EGU23-13830, updated on 09 Jan 2024
EGU General Assembly 2023
© Author(s) 2024. This work is distributed under
the Creative Commons Attribution 4.0 License.

Nitrogen losses from drained temperate agricultural peatland after mineral soil coverage

Yuqiao Wang1,2, Sonja Paul1, Christine Alewell2, and Jens Leifeld1
Yuqiao Wang et al.
  • 1Agroscope, Climate and Agriculture group, Zürich, Switzerland (
  • 2University of Basel, Environmental Geoscience, Basel, Switzerland

Drainage for agriculture induces peatland decomposition, subsidence, and nitrogen (N) losess, thereby contributing to climate change. In order to maintain the productivity of agricultural managed peatland, and to counteract soil subsidence, mineral soil coverage is becoming an increasingly used practice in Switzerland and other European countries. Mineral soil coverage may change the N balance from the corronsponding organic soil. To explore the effect of this practice on the N flow within the plant – soil system and the N loss, we carried out a field experiment on a peatland in the Swiss Rhine Valley that was managed as an intensive meadow. The peatland was divided into two parts, either without (Ref) or with mineral soil coverage, thickness ~ 40 cm (Cov). In this experiment, 15NH415NO3 were applied on field plots to follow the recovery of 15N in grass, root, and soil over 11 months. The 15N that was not recovered was designated as lost via leaching or gaseous emissions. Soil N mineralization was measured in a laboratory incubation. And the gaseous N loss as N2O was determined by automatic time integrating chamber systems (ATIC) over two years. The experimental results showed that the total 15N loss from Cov was lower (p < 0.05) than from Ref, even though plant 15N uptake did not vary between the two sites. The lower net N loss from the Cov site was accompanied by higher soil 15N retention in the soil. The laboratory incubation revealed a ~2 times higher specific N release per unit soil N at Cov than at Ref, suggesting a faster SOM turnover rate at Cov. Regarding the N loss as N2O, emissions from Ref were at the upper end of previously measured fluxes in drained peatland. In contrast, N2O emissions from Cov were reduced by a factor of nine over two years. Overall, the mineral soil cover increased the retention of fertilizer-N in the soil, thus reducing the system N losses, especially N loss as N2O emissions. Our results indicate agricultural production on drained peatland is less harmful to the environment with mineral soil coverage than using drained peatland directly.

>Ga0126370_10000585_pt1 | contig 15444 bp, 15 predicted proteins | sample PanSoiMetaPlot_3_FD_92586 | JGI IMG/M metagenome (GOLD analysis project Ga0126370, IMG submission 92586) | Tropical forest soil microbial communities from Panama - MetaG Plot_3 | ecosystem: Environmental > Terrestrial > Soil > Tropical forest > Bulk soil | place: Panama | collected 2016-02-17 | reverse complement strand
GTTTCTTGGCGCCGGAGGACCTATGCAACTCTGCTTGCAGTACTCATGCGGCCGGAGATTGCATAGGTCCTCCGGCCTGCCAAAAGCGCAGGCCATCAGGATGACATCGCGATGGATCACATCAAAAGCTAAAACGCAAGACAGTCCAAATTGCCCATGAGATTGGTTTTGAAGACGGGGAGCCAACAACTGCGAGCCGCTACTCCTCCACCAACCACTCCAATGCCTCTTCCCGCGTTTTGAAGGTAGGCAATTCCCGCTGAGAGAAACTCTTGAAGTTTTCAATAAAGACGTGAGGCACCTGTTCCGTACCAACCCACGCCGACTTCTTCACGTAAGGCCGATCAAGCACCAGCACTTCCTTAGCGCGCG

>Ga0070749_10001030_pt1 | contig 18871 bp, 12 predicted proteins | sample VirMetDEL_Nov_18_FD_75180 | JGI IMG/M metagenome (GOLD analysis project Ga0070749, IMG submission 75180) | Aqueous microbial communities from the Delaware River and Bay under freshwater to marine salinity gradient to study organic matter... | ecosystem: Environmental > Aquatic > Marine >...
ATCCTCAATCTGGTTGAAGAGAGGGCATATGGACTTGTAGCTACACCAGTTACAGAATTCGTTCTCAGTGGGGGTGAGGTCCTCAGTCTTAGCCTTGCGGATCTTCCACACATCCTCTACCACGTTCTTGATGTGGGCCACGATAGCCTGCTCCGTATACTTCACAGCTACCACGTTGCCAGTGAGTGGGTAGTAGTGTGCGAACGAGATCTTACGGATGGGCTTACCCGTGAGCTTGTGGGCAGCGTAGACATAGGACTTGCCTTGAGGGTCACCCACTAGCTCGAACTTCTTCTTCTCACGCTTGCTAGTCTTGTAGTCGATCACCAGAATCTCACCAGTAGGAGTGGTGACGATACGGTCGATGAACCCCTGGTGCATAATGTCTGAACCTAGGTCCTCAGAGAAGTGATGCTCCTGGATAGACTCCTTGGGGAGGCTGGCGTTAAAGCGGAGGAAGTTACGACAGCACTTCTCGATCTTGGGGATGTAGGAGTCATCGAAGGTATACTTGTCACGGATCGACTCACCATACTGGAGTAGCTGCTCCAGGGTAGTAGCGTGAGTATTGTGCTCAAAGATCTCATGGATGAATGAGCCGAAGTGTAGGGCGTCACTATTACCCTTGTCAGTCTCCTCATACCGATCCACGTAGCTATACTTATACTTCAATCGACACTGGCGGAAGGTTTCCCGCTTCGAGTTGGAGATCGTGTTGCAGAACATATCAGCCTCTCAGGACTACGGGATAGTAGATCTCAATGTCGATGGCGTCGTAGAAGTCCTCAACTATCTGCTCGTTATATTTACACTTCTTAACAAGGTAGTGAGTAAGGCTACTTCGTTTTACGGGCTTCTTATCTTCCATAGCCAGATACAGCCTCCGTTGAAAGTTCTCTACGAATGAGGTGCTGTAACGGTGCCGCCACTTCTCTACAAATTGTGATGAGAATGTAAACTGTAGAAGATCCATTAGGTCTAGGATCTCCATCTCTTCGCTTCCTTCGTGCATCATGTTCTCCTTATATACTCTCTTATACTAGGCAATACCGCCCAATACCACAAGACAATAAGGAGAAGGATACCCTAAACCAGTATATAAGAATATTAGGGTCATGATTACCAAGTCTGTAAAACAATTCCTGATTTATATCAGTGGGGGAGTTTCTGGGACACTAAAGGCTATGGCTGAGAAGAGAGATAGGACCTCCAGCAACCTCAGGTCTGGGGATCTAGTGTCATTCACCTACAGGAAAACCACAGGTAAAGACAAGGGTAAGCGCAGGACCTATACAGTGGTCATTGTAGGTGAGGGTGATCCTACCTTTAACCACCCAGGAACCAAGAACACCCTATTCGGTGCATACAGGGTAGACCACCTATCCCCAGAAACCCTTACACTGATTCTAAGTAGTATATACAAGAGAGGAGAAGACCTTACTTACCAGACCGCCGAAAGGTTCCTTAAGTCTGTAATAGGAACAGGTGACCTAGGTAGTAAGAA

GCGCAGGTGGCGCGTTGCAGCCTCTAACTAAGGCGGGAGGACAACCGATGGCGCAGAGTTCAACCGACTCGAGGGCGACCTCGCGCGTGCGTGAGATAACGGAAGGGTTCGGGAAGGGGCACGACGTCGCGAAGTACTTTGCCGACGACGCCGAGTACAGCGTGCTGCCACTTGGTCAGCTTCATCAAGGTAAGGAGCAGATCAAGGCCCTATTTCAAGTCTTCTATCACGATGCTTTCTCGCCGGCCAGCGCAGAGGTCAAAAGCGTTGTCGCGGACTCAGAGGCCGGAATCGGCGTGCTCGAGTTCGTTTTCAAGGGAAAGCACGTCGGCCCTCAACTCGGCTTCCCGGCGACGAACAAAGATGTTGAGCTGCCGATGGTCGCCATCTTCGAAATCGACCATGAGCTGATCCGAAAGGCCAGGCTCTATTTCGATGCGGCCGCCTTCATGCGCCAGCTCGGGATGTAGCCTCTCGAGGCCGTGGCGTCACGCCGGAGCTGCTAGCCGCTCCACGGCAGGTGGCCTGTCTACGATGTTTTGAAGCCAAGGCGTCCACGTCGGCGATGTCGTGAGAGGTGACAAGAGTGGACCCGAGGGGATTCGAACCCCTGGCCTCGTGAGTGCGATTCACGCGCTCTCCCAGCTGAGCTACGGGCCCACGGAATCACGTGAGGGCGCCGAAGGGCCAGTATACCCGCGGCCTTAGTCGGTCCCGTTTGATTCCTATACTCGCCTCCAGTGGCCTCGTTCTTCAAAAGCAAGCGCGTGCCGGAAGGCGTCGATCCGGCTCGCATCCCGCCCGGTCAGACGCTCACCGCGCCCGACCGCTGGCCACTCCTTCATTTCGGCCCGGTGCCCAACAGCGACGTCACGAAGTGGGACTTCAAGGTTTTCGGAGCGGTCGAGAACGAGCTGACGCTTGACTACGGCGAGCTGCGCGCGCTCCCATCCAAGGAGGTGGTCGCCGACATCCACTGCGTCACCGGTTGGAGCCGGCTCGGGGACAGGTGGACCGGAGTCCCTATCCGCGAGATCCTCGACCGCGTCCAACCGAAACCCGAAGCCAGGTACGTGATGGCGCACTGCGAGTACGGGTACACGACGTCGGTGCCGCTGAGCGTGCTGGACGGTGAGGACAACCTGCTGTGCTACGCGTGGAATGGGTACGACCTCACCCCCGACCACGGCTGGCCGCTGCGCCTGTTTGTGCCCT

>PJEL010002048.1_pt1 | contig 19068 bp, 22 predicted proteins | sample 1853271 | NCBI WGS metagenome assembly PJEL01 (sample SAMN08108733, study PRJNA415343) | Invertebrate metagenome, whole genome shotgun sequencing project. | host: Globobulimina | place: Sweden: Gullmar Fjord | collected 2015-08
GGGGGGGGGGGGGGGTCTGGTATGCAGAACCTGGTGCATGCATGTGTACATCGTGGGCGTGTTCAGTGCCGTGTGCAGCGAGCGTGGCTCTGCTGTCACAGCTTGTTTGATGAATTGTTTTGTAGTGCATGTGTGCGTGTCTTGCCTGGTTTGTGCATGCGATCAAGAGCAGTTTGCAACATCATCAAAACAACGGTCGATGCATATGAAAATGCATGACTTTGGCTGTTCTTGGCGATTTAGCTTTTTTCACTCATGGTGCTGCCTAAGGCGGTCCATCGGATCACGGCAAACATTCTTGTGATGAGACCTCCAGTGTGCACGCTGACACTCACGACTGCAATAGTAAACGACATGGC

How to cite: Wang, Y., Paul, S., Alewell, C., and Leifeld, J.: Nitrogen losses from drained temperate agricultural peatland after mineral soil coverage, EGU General Assembly 2023, Vienna, Austria, 23–28 Apr 2023, EGU23-13830,, 2023.